The camcorder was always the working of the Devil. It coaxed and caressed you with the tapes’ capability to save your baby’s laugh forever —a beautiful present for your partner to bring out on every occasion. Yet, you never thought about how the devilish thing would affect you.
You’re forever telling your partner to “turn the damn thing off!”. How do they always manage to turn on the camera at the most inconvenient time? Like that time, you had to scream at your precious little toddler to stop bounding around the kitchen wielding a pair of scissors. Why on earth would you want that moment printed onto your Hi8 tape?
As a daughter of a mum who never asked to be filmed, I’m here to tell you that those moments are just as glorious and precious as listening to my three-year-old self’s angelic laughter. I relish watching these raw moments of Motherhood captured on camera – it is an artefact lost to the phone’s snippet filming.
The camcorder gave us a chance to observe hours of everyday memories when families forgot the camera was even there.
What you may believe to be nasty captures of your grumpy and ugly self, the rest of us remember as your loving care.
There is a video of our whole family at a local theme park. I remember it being an exhilarating day, but you insisted on holding our bags than joining us on the rides.
When watching that video again, I noticed you in the background cleaning up my brother’s Spiderman top. You were right; we should have never trusted him with that ice cream. The camera focuses on my sister and me laughing at poor little Tommy. Whilst you kneel there in the background, gently dabbing away at his slime-stained top. You kiss the top of this head and remind him to not listen to me. It was only an accident.
So what, you’re not at the forefront laughing at the joviality of your son tripping up and spilling his treat everywhere?
You were never there to mock – you were there to care, to love… and to hold our bags.
Yet, the video I really love watching is when Millie and I are prancing around the living room dressed in matching leotards and tiaras. Our bags are dumped on the floor, and you can see the scratchy ballet skirts discarded on top. Dad is cooing at us as we both fight for the attention of the camera. He prompts us to do cutesy curtseys and pirouettes.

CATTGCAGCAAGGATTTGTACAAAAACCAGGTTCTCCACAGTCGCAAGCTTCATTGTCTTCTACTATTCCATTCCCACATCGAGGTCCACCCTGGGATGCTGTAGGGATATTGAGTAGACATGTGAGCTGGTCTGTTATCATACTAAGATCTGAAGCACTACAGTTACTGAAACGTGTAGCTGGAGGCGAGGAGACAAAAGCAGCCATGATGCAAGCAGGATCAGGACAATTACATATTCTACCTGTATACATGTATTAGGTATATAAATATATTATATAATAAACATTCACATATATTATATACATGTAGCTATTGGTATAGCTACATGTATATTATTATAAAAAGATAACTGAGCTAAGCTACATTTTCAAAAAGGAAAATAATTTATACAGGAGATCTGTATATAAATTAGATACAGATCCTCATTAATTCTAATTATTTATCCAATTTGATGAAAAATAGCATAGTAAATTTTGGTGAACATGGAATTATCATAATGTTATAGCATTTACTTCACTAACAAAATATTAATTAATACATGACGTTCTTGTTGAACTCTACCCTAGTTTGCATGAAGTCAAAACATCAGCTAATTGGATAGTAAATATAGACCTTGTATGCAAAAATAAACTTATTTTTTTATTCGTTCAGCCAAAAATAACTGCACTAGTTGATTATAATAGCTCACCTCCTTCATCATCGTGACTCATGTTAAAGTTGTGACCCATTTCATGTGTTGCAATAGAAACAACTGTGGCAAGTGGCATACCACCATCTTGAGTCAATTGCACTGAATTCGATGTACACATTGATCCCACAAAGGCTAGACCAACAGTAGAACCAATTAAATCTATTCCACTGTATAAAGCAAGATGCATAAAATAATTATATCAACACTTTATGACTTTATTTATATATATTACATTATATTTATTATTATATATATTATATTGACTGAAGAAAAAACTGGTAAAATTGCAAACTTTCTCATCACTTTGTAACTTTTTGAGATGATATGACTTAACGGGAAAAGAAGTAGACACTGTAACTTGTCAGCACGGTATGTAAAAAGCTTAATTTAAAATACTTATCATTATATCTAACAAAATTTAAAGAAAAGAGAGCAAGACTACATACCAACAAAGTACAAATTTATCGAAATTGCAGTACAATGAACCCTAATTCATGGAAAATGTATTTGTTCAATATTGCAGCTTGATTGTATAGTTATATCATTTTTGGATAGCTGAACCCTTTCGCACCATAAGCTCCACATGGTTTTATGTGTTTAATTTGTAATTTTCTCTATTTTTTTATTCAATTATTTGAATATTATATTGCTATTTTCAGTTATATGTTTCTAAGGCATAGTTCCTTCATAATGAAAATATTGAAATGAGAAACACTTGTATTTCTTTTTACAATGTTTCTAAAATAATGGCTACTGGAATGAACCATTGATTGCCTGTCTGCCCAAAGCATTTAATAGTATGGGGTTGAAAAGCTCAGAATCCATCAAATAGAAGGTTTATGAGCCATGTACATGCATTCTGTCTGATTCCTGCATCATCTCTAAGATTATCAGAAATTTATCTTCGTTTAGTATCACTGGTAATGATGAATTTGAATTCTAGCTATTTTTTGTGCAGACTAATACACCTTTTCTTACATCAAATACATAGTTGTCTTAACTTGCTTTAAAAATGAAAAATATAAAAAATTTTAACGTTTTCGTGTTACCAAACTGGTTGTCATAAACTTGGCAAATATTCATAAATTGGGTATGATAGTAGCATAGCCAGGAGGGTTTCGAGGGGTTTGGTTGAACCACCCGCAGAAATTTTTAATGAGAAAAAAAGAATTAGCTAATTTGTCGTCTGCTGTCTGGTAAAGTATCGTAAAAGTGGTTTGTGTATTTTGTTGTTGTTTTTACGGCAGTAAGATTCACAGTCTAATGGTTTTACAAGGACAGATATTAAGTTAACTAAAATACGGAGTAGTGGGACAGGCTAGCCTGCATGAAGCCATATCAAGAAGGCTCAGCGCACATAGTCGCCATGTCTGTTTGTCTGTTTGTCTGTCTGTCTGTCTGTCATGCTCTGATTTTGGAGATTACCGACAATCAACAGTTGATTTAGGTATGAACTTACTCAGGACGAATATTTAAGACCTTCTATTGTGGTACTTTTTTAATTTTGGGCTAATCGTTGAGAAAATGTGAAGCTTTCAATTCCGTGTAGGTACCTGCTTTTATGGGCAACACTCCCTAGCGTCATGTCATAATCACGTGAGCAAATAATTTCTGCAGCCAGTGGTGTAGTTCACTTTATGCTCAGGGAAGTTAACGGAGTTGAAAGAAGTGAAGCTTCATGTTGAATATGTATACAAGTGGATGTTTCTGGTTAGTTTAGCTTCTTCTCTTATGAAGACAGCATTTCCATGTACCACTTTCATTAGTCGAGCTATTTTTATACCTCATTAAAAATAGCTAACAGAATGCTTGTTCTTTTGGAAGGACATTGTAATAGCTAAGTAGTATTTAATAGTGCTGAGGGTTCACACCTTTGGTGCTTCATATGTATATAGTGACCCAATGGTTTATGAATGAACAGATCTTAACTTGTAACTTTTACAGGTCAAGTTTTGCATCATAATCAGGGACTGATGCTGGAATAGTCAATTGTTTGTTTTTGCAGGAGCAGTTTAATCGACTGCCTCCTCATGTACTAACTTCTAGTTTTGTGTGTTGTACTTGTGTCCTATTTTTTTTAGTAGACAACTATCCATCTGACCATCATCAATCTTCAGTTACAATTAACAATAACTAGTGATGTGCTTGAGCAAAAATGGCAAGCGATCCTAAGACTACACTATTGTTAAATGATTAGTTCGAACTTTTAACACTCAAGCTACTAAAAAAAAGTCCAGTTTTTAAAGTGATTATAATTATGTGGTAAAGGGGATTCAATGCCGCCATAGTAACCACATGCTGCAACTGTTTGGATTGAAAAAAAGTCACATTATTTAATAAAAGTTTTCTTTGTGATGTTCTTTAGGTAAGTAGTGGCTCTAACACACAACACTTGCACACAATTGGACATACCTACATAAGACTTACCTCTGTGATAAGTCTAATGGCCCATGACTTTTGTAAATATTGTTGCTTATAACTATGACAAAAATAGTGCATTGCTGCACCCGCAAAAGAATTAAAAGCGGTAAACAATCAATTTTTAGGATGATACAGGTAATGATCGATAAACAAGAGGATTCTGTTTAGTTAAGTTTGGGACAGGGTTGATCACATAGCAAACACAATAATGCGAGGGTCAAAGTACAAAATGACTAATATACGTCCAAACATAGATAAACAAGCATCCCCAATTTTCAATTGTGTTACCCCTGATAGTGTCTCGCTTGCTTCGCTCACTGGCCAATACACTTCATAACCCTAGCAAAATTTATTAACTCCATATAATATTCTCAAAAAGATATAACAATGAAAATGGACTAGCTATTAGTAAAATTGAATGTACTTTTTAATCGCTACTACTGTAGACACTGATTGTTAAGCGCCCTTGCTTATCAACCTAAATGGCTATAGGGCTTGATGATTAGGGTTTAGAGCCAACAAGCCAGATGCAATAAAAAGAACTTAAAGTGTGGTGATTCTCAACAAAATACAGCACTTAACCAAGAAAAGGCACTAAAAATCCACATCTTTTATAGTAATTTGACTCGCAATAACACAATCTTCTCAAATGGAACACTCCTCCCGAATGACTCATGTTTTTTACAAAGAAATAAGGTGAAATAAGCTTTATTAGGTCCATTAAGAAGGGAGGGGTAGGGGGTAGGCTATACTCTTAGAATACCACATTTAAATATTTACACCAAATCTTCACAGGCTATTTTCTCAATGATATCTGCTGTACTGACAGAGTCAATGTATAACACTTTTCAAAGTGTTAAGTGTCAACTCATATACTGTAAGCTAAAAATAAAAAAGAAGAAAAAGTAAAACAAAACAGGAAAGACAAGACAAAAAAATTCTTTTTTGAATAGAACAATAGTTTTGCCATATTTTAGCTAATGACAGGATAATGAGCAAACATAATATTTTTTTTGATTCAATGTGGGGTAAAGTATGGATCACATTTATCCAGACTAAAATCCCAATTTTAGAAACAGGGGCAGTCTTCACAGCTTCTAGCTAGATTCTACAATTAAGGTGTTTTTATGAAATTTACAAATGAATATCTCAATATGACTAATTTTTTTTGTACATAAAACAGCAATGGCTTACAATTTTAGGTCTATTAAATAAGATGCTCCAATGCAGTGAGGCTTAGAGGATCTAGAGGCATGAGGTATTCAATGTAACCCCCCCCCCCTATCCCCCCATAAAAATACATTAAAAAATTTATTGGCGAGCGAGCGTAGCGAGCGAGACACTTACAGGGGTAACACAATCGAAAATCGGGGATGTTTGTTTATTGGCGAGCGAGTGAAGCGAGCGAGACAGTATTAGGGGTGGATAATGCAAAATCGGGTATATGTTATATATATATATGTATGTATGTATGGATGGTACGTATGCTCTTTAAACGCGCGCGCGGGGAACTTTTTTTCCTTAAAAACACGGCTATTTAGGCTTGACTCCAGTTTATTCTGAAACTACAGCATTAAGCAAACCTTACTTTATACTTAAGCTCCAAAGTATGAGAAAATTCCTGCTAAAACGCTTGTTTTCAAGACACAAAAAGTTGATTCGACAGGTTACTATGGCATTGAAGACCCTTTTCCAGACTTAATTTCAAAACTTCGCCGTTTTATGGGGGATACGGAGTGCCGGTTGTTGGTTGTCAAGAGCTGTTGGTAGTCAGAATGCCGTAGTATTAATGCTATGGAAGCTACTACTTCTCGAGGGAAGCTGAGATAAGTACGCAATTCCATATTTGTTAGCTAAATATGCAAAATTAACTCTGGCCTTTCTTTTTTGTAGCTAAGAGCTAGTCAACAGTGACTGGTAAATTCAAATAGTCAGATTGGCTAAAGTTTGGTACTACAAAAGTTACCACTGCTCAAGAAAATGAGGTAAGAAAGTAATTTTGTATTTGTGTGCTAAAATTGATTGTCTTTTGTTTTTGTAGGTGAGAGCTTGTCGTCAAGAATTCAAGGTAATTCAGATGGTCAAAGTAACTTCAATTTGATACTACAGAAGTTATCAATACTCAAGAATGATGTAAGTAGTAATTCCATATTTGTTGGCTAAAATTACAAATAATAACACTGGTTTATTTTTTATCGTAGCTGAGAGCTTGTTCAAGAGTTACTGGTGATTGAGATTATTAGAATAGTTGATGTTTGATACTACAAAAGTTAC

In the darkened corner of the room is where you sit. The camera zooms into your slumped state; your thumb is rubbing the condensation on your wine glass, and you take a huge glug as Dad asks us to spin another time. Your eyes roll back as you notice the camera.
Obviously, we have not been this cutesy all day.
Millie dances into camera shot, her arms swinging without a care as she imitates a ballerina leaping across the stage. The camera catches your eyes flickering towards Millie’s hand barrelling towards the table lamp. Without a breath, your hands catch the knocked lamp, and sweep my little sister into safety.
I’ve watched that clip a thousand times and still have no idea how you managed to save her without spilling a drop of wine.
Now I know it was never your idea to document our family’s everyday life.
Dad encapsulated all the best parts of you in all of its worst ways. Your bad hair days, your quiet busyness, your slumped posture is all love without the show. Parenting is not like those bad comedy movies – and camcorder footage makes that apparently obvious. There was never a school run where you were wearing stilettos and swishing your beautiful locks whilst holding a Starbucks coffee.
But there were many days when the camera showed us how to be a good mother. And for that, I must thank Dad for never turning off the camera when you instructed him to.